My (Hypothetical) Hall of Fame Ballot for 2015

Similar to last year, I put together my picks for the Baseball Hall of Fame, you know if I actually had a vote. I went through a lot of things leading up to my actual picks in last year’s piece, including my stance on whether players who have used (or are suspected to have used) steroids belong the Hall of Fame. My views have not changed at all since then, so I will direct you to that article if you’d like to see it or reacquaint yourself. Additionally, since many of the players I would have voted for did not get in last year, my stance on their inclusion has not changed. For a complete list of players on the 2015 ballot, click here.

LINK –> My (Hypothetical) Hall of Fame Ballot for 2014

I will add though that the rules have slightly changed, in that players can only stay on the ballot a maximum of 10 years, rather than 15. Any player who was on the ballot between 10 and 15 years at the time of the rule change was allowed to stay on the ballot for a total of 15 years. Essentially, with an ever-increasing ballot of worthy players, this rule change screws Tim Raines, Mark McGwire, and possibly Edgar Martinez.

Here’s my ballot for 2015.

Absolute no-brainers. Each of these players should be in the Hall of Fame, although we know why many of the writers have left (and will continue to leave) Bonds and Clemens off their ballots. Head over to the Hall of Fame’s web page for 2015’s candidates (found here) and read their “Quick Candidate Bio’s”, impressive is an understatement.

There is this as well, which I found very entertaining (and interesting). Yes, Barry Bonds was VERY good at baseball.

As for Martinez and Johnson, they should sail into Cooperstown today. Martinez had one of (if not the) best peaks in MLB history. In 1999 and 2000, during what some may call the height of the steroid era, he basically posted video game numbers (ERA+ of 243 and 291, where 100 is average and 110 is 10% better than average!). He also had that memorable 1999 All-Star game start where he not only struck out 5 of the 6 best hitters on planet, but he made them look silly.

Oh yeah, Randy Johnson was really good too.

Both Raines, in his 8th year on the ballot and Trammel, in his 14th year on the ballot are running out of time. So my votes for them are not only because they are great players and deserving to be inducted, but the clock is ticking.

In last year’s post, I included a defense of Raines’ candidacy from Michael Baumann of the excellent Phillies blog, Crashburn Alley (he now writes for Grantland). This year, I’ll do the same with another Grantland writer, Jonah Keri, who asks his readers to do the following in his book, “Up, Up, and Away” (you can find the excerpt here, courtesy of the Tim Raines Hall of Fame website, raines30.com).

“Try this exercise: replace 600 of Raines’ 1,330 career walks with 400 bunt singles and 200 strikeouts. You’re left with an inferior player who’d have been enshrined in Cooperstown years ago: this because the voters are obsessed with hits and don’t count walks—and because humans happen to have 10 fingers and are thus obsessed with counting by increments of 10, 100, and 1,000.”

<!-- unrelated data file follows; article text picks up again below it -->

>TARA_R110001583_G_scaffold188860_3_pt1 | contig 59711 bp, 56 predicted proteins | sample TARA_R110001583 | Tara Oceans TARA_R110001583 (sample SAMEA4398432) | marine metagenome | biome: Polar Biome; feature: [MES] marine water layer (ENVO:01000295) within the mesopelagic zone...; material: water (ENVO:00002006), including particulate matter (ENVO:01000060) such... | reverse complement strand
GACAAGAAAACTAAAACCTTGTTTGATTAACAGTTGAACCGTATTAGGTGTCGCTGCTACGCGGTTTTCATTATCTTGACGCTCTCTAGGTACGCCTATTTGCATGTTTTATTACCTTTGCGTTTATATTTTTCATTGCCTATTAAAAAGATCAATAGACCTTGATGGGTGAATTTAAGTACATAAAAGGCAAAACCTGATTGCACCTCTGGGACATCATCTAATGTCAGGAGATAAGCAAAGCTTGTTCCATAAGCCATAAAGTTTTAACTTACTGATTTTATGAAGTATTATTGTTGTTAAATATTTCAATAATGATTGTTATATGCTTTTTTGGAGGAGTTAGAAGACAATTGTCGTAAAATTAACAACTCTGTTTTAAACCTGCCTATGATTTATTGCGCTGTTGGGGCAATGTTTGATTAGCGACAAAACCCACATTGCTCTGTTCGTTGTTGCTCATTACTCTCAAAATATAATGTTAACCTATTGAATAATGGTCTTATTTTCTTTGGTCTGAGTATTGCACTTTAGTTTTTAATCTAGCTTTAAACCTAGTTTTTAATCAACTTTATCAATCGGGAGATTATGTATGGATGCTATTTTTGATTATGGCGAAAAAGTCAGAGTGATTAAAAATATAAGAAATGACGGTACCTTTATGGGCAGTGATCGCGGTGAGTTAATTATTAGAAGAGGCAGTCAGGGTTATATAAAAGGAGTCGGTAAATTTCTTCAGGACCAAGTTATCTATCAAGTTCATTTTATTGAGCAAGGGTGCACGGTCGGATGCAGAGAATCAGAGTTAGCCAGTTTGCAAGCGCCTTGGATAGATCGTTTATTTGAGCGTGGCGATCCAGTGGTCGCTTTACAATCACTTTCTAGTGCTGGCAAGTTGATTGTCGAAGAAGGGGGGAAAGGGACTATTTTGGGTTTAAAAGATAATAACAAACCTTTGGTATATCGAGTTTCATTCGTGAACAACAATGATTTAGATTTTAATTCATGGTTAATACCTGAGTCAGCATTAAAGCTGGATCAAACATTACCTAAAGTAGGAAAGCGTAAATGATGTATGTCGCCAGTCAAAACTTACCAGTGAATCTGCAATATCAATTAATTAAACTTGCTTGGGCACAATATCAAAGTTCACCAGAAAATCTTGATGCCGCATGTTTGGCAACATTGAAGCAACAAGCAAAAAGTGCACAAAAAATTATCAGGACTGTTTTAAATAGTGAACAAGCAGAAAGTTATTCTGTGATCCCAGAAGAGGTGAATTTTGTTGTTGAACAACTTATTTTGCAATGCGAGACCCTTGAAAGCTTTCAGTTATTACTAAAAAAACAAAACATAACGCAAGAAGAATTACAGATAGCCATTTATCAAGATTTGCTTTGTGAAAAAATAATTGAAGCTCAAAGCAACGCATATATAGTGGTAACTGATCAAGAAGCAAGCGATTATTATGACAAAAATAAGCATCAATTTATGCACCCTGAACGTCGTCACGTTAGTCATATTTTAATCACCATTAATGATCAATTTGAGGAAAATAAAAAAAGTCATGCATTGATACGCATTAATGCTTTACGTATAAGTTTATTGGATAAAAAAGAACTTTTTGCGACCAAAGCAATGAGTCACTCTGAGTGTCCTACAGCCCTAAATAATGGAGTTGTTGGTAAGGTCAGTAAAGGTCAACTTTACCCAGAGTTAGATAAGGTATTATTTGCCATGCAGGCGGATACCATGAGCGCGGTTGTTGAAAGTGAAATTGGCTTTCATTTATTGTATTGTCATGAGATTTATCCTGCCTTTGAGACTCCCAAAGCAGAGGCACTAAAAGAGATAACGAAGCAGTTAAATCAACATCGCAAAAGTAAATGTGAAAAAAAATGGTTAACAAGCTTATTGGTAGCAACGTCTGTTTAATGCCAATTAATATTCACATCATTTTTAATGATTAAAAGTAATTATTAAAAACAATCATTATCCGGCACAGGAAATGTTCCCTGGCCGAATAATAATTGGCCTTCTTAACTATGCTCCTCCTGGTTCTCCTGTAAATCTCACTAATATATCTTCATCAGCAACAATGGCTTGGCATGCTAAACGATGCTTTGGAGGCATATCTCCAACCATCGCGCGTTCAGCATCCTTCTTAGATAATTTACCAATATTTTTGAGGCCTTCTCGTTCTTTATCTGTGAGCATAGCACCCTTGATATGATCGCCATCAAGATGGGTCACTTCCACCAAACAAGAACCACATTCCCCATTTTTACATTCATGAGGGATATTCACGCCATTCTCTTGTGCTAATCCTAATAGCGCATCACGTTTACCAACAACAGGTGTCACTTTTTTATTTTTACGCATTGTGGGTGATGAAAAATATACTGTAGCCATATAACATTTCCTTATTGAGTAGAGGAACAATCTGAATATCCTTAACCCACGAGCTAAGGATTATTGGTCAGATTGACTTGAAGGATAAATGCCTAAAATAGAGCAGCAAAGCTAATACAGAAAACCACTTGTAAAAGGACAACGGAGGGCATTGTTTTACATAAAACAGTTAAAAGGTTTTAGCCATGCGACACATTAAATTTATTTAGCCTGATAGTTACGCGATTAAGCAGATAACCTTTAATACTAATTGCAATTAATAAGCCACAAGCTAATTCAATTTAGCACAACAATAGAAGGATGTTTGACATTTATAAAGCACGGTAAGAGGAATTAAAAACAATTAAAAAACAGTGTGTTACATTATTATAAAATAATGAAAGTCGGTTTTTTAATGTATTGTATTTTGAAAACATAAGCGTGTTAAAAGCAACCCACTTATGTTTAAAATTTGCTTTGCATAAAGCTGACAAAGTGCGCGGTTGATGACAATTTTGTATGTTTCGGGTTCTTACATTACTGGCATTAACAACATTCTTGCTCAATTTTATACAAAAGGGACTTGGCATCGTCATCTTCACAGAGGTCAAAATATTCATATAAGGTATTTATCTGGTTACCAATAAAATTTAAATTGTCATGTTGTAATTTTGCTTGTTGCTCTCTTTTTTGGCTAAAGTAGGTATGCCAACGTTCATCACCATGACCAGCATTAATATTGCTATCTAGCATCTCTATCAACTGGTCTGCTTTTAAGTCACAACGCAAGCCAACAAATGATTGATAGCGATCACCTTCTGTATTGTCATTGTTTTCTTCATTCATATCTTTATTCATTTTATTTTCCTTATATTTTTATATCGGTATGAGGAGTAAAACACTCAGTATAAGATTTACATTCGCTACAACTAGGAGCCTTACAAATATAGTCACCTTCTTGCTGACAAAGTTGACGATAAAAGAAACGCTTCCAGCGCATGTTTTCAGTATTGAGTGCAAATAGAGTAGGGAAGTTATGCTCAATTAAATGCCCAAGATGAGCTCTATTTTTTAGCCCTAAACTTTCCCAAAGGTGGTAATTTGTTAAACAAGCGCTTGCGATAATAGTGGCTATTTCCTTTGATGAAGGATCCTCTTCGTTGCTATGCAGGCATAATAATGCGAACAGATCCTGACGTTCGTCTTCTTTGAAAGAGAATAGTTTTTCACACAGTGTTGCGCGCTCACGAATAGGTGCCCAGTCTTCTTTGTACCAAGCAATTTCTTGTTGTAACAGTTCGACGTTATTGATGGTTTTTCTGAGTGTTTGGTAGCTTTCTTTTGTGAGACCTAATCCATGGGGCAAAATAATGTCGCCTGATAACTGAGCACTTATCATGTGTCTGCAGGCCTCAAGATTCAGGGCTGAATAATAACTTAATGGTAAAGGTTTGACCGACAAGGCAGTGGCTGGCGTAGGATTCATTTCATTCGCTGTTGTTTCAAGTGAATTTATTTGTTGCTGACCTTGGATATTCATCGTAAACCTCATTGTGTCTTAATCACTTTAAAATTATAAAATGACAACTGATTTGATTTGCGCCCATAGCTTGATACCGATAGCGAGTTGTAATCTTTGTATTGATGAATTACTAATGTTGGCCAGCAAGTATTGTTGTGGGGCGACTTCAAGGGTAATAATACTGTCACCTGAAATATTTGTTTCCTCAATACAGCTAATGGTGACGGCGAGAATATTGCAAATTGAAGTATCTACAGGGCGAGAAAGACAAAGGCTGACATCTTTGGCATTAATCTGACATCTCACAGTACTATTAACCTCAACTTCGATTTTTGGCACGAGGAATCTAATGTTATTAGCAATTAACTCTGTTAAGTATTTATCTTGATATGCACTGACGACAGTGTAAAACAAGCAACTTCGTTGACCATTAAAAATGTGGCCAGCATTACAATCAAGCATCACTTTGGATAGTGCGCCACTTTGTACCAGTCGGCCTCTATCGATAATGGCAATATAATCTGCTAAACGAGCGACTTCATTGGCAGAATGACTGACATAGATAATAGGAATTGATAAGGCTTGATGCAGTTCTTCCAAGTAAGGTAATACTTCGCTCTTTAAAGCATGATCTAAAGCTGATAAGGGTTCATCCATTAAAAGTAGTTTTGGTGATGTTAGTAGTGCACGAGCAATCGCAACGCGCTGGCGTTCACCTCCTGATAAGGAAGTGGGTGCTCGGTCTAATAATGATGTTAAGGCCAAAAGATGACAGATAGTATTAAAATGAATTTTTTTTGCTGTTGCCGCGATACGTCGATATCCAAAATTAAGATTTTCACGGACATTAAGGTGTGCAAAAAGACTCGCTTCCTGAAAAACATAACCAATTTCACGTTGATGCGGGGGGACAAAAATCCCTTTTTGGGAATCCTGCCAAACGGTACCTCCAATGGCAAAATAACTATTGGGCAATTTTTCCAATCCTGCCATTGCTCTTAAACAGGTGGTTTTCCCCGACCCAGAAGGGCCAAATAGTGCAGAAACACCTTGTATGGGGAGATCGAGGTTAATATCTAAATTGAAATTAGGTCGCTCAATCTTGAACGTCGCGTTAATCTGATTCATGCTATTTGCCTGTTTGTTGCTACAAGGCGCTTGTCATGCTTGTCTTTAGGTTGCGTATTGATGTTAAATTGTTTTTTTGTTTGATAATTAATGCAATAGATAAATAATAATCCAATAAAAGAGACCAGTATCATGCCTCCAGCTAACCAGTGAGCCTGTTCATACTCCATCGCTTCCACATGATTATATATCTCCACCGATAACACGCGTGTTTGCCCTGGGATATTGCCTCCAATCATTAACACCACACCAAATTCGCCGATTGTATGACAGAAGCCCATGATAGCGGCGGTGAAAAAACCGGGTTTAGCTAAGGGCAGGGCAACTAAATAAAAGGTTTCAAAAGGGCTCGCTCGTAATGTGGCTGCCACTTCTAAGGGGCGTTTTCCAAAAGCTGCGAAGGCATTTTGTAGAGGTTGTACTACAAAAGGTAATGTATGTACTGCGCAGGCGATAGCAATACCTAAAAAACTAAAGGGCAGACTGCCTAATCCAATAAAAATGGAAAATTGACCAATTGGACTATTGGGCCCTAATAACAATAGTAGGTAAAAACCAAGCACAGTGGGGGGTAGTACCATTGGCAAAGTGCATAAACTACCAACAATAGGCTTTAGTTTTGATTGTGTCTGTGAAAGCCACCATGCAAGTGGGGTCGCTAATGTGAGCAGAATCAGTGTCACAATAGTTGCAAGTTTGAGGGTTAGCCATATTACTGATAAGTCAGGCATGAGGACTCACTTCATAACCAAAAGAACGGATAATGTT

As for Trammel, I talked about him last year, but his JAWS rating would rates him as the 11th best shortstop ever, ahead of Hall of Famers Barry Larkin, Pee Wee Reese, Lou Boudreau, and even future Hall of Famer, Derek Jeter.

Bagwell was on my ballot last year, where I described him as a similar offensive player to Frank Thomas (inducted last year), while also providing better value by being a better defender and baserunner. Nothing has changed. Piazza is hands down the best hitting catcher who has ever played the game and has the 5th highest JAWS rating for a catcher, one spot ahead of all time great, Yogi Berra. Both Bagwell and Piazza get hurt in the votes because people “think” they took steroids, when there has never been any proof that either actually has.

Mussina and Schilling took up the last two spots on my ballot last year as well. As I explained then, they were both better pitchers than Tom Glavine (a deserving member of the 2014 Hall of Fame class), without the 300 wins, which is impressive, but not nearly as important as other ways to measure pitcher performance.

Honorable Mentions

This section is for players who I would definitely include on my ballot if writers had more than 10 votes.

Finally, here are players that I think require consideration, but came nowhere close to breaking the top 10 on my ballot this year.

Hope you enjoyed this year’s Hall of Fame debate. Feel free to share your agreement or disagreement in the comment section.

*A note on Biggio: He was listed on my ballot last year and he came up to votes short of getting into the Hall of Fame. Leaving him off my ballot this year was strategic, in that he has many more years on the ballot and the assumption that he would get those extra votes to get him to 75% in 2015. If you don’t like that explanation, then how about the 10 players on the ballot were flat out better in my opinion.

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